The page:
Thursday, July 9, 2009

When The Cat’s Away, The Mice Will Play

While the US media spent 12 days keening for Michael Jackson, our Congressional Clowns continued their headlong rush to pass additional damaging legislation.

The financially destructive Cap and Trade bill passed the House with provisions that prove the “green” movement is more about control of citizens than about the environment. Some of the items seldom mentioned are regulations that force bureaucrats to inspect your home in person before allowing you to obtain a building permit to remodel anything. Then they get to come again before you can put it on the market; if they decide anything is amiss, you have to correct it before it’s advertised.

Those freedom restrictions are in addition to increasing utility costs for every household and increasing costs on everything that’s manufactured in America and thus eliminating jobs in the process.

Not only was it passed without being read, the staffers had not even finished writing the bill before the final vote was taken.

The media didn’t mention those items because what little time they had left after covering Michael Jackson’s family, friends, influence, music, wealth, will, lawsuits, and needle marks was used to advertise the “need” for Democrat versions of health care reform. As frequently happens nowadays, competing bills by Republicans like Dr. Tom Coburn that promote natural market forces to effect savings in health care were deemed unworthy to be brought to public attention.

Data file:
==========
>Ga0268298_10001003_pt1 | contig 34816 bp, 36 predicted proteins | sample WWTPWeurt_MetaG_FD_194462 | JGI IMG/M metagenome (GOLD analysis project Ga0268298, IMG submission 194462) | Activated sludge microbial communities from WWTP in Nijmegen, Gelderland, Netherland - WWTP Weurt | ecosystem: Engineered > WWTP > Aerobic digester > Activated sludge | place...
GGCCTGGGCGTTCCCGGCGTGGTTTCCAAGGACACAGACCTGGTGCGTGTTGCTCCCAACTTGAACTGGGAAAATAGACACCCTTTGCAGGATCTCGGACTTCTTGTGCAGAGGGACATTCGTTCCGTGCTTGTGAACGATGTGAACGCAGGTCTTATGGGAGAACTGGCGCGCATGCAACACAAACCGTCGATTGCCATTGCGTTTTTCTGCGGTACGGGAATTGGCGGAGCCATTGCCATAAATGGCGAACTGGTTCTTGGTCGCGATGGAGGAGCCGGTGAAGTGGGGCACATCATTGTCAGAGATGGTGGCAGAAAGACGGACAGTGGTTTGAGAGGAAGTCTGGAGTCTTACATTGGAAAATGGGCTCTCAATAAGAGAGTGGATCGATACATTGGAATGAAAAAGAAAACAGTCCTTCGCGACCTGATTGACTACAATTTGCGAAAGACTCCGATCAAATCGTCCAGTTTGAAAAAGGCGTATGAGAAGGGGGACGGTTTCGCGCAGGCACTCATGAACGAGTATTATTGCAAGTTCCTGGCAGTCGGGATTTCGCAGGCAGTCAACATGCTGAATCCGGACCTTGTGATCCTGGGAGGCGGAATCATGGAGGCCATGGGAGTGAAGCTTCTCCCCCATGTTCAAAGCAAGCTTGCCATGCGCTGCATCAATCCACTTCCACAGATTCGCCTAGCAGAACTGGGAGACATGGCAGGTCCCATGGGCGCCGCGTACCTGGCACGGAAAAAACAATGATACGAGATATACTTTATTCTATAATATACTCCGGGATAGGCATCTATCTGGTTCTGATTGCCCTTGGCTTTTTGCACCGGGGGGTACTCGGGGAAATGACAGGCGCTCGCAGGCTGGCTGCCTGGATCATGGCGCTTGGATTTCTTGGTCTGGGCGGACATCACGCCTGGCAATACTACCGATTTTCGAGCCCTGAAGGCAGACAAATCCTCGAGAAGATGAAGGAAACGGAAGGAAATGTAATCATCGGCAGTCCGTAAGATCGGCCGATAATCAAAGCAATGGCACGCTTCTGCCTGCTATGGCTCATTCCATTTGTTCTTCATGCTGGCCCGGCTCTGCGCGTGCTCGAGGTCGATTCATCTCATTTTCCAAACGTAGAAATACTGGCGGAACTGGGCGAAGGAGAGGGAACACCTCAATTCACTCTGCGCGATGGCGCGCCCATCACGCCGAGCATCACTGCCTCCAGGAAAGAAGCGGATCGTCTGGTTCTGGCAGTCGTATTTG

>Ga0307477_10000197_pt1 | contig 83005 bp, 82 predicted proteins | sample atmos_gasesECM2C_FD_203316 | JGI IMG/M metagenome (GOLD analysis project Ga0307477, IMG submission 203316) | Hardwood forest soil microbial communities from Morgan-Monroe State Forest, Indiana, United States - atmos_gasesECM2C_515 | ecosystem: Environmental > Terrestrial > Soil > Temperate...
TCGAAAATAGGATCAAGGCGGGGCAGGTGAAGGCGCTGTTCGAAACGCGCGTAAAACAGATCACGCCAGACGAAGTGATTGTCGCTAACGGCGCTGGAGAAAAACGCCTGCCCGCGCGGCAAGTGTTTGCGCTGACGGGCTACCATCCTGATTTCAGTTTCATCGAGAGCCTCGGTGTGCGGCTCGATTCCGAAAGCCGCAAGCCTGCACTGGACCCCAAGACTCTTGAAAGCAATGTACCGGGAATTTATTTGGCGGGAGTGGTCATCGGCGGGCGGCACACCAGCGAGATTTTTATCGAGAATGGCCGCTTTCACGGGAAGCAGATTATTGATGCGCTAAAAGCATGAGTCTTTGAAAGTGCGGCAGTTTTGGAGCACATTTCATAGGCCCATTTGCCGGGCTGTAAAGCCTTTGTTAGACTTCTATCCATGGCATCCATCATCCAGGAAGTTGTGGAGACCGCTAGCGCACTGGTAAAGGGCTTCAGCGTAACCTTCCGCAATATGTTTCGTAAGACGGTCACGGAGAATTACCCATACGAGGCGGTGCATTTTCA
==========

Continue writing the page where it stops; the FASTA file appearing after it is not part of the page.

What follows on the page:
But, the coup de grâce was delivered by our dear friend, Barney Frank. He used the distractions in the news to introduce TARP for Main Street Act of 2009. As has become routine, the name of the bill does nothing to reveal its outcome. It’s anything but a bill for Main Street.

When Congress passed the TARP bill last fall, the law was written to force banks to pay dividends and loan payments to the general fund of the Treasury to reduce the public debt. Its supporters repeatedly reassured us that TARP was really an investment and we would eventually enjoy a profit.

But Barney’s fingers got itchy when a little bit of money began to dribble into the coffers the second week of June. So he introduced a bill to change the original intention of the TARP bill and instead use the money to fund some of his favorite causes. To wit:
1. Use a billion or so to fund a low-rental housing project that was previously mandated, but not funded. (Hasn’t fifty years of low rent housing proven to be ineffective in every city in the US?)
2. Give $1,500,000,000 to ACORN and other groups for the purpose of “neighborhood stabilization.” (That means that many neighborhoods inside the city are “stabilized” rather than allowed to "gentrify.”)
3. Allocate $2,000,000,000 to subsidize people who are delinquent on their mortgages. (In addition to the money that has already been allocated to allow dead beats to stay in their homes a few months longer.)
4. Hand over another $2,000,000,000 to "stabilize multifamily properties that are in default or foreclosure." (Assisting deadbeats with bigger bills.)

It’s going to be a long, hot summer.

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